Managing High Blood Pressure
What is blood pressure?
Blood pressure is the force of blood pushing against the walls of the blood vessels called arteries. The arteries carry blood from your heart to your lungs, where the blood picks up oxygen, which is delivered to your organs and tissues. The organs and tissues use the oxygen to power their activities. Other blood vessels called veins bring the now oxygen-poor blood and waste products back to the heart and lungs.
How often should I have my blood pressure checked?
You should have your blood pressure measured at least every 2 years if your blood pressure is normal and more often if it is higher than normal.
How is my blood pressure checked?
A cuff with a balloon inside is wrapped around your upper arm. Air is pumped into the balloon. Your pressure reading is taken while the cuff is squeezing your arm.
What do the numbers in my blood pressure reading mean?
Your blood pressure reading has two numbers. Each number is separated by a slash: 110/80, for instance. You may hear this referred to as “110 over 80.” The first number is the pressure against the artery walls when the heart contracts. This is called the systolic blood pressure. The second number is the pressure against the artery walls when the heart relaxes between contractions. This is called the diastolic blood pressure.
Does my blood pressure stay the same all of the time?
Blood pressure can go up and down. It goes down when you sleep and goes up when you are active or nervous. This is normal. Your blood pressure is the average of several readings taken on different occasions.
How is my blood pressure reading categorized?
Your blood pressure reading is classified into one of four categories: normal, prehypertension, stage 1 hypertension, or stage 2 hypertension. People who have prehypertension have twice the risk of developing hypertension compared with those who have normal blood pressure. Recognizing prehypertension is important. If you have prehypertension, you often can make lifestyle changes to prevent the development of high blood pressure.
How can high blood pressure harm my body?
Long before high blood pressure causes symptoms, it can damage vital organs in your body:
- Blood vessels – Long-term high blood pressure can damage the walls of the arteries. Damaged artery walls are more likely to attract a sticky substance called plaque. Plaque can build up inside blood vessel walls and, over time, cause the arteries to narrow and harden. This condition is called atherosclerosis. The combination of atherosclerosis and high blood pressure sets the stage for a stroke or heart attack.
- Heart – As blood pressure increases, the heart has to work harder to deliver oxygen to the tissues. Over time, the heart may enlarge. Its walls may thicken or thin. The heart may no longer pump efficiently enough to keep up with the body’s demands. Tissues become starved of oxygen, causing fatigue, breathing problems, and weakness.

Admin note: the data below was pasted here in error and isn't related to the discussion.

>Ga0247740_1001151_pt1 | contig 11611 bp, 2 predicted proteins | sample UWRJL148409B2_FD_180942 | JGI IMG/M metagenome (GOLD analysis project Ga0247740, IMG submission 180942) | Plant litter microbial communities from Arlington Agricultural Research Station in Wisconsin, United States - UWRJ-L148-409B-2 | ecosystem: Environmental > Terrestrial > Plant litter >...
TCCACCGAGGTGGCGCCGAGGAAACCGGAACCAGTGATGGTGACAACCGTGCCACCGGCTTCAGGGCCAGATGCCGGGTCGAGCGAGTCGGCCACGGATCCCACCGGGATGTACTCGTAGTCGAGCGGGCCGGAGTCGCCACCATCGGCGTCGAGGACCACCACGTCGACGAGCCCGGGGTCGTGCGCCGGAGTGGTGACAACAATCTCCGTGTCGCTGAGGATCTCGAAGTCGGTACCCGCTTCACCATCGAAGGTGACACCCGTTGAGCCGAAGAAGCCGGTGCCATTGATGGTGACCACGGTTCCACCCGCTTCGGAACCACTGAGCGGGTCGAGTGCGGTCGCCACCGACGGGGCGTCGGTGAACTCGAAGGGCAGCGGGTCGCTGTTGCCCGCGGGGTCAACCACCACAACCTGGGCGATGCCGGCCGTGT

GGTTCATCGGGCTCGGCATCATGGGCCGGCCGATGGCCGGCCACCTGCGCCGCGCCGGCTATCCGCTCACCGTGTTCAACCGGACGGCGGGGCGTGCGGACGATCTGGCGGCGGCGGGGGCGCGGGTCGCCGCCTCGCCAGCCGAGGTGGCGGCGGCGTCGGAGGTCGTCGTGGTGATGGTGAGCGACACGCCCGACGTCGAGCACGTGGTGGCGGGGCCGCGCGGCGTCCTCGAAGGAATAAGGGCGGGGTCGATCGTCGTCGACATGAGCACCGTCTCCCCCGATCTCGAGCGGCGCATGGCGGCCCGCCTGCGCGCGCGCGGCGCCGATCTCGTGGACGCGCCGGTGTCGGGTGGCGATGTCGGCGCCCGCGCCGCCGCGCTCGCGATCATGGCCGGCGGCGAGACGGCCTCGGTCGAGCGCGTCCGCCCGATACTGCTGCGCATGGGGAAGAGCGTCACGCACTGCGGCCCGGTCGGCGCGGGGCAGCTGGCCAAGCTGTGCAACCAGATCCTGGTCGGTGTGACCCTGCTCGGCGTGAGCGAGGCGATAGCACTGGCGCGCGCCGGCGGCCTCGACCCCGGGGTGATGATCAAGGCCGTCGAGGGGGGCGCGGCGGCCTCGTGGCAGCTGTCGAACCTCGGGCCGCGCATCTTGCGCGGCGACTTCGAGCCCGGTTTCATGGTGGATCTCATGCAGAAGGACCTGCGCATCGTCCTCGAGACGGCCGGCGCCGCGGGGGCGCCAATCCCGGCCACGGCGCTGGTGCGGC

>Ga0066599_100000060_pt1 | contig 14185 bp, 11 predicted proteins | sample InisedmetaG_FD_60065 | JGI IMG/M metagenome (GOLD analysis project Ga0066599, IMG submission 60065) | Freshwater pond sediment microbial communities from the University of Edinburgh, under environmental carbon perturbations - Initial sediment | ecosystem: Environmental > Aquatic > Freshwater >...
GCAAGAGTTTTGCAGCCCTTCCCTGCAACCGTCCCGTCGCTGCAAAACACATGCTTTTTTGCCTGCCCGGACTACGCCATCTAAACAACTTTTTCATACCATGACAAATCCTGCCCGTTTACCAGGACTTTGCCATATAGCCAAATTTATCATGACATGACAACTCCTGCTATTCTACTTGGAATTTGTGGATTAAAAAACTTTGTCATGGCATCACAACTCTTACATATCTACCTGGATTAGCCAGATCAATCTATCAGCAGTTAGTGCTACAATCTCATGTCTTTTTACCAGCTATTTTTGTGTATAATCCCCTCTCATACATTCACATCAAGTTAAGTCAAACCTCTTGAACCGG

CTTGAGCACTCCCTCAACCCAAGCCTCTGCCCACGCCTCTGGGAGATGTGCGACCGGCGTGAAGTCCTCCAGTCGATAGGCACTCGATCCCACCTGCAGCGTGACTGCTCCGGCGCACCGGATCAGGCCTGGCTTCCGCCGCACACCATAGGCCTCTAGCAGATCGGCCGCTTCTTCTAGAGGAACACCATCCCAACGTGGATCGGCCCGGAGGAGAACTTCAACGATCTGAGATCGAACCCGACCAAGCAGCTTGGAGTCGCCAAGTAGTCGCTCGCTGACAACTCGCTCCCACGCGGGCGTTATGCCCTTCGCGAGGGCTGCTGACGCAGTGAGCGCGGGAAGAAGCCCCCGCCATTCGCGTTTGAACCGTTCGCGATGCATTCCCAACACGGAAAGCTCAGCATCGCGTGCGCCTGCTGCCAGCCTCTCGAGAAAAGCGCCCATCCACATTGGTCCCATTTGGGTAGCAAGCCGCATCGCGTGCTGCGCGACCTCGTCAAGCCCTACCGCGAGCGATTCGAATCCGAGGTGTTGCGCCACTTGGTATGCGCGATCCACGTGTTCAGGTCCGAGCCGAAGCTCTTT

- Brain – High blood pressure can cause a blood vessel in the brain to become blocked, cutting off oxygen to that part of the brain. A blood vessel also can burst. This is called a stroke. During a stroke, cells in that part of the brain may die. A stroke can cause permanent brain damage or death.
- Kidneys – The kidneys filter the blood to remove wastes from your body. The blood vessels in the kidneys can be damaged easily by high blood pressure. When the kidneys are not working normally, their ability to control salt and water balance in the body is disrupted. This can lead to kidney failure.
- Eyes – High blood pressure can cause the blood vessels in your eyes to constrict. This can cause vision problems and may even lead to blindness.
What are risk factors for high blood pressure that cannot be changed?
The following factors that increase the risk of high blood pressure cannot be changed:
- Age—Blood pressure increases with increasing age.
- Race—High blood pressure is more common in African Americans than in any other racial group.
- Family history—High blood pressure tends to run in families.
- Medical conditions—Certain diseases, such as diabetes and kidney disease, increase the risk of high blood pressure.
- History of preeclampsia
What lifestyle habits can affect my blood pressure?
Lifestyle habits also can affect blood pressure. These are things you can change. You are at greater risk of high blood pressure if you
- are overweight
- are not physically active
- smoke cigarettes
- drink more than two alcoholic drinks per day
- eat a poor diet (too much fat, not enough fruits and vegetables)
- eat too much salt
What can I do to help decrease my risk of high blood pressure?
Adopting certain lifestyle habits can decrease your risk of developing high blood pressure in the future:
- Quit smoking.
- Lose weight if you are overweight.
- Limit your intake of alcohol.
- Exercise regularly.
- Cut back on salt.
- Change your diet—The DASH (Dietary Approaches to Stop Hypertension) eating plan focuses on heart-healthy foods.
- Relieve stress.
What treatment is available if my blood pressure is not lowered by lifestyle changes?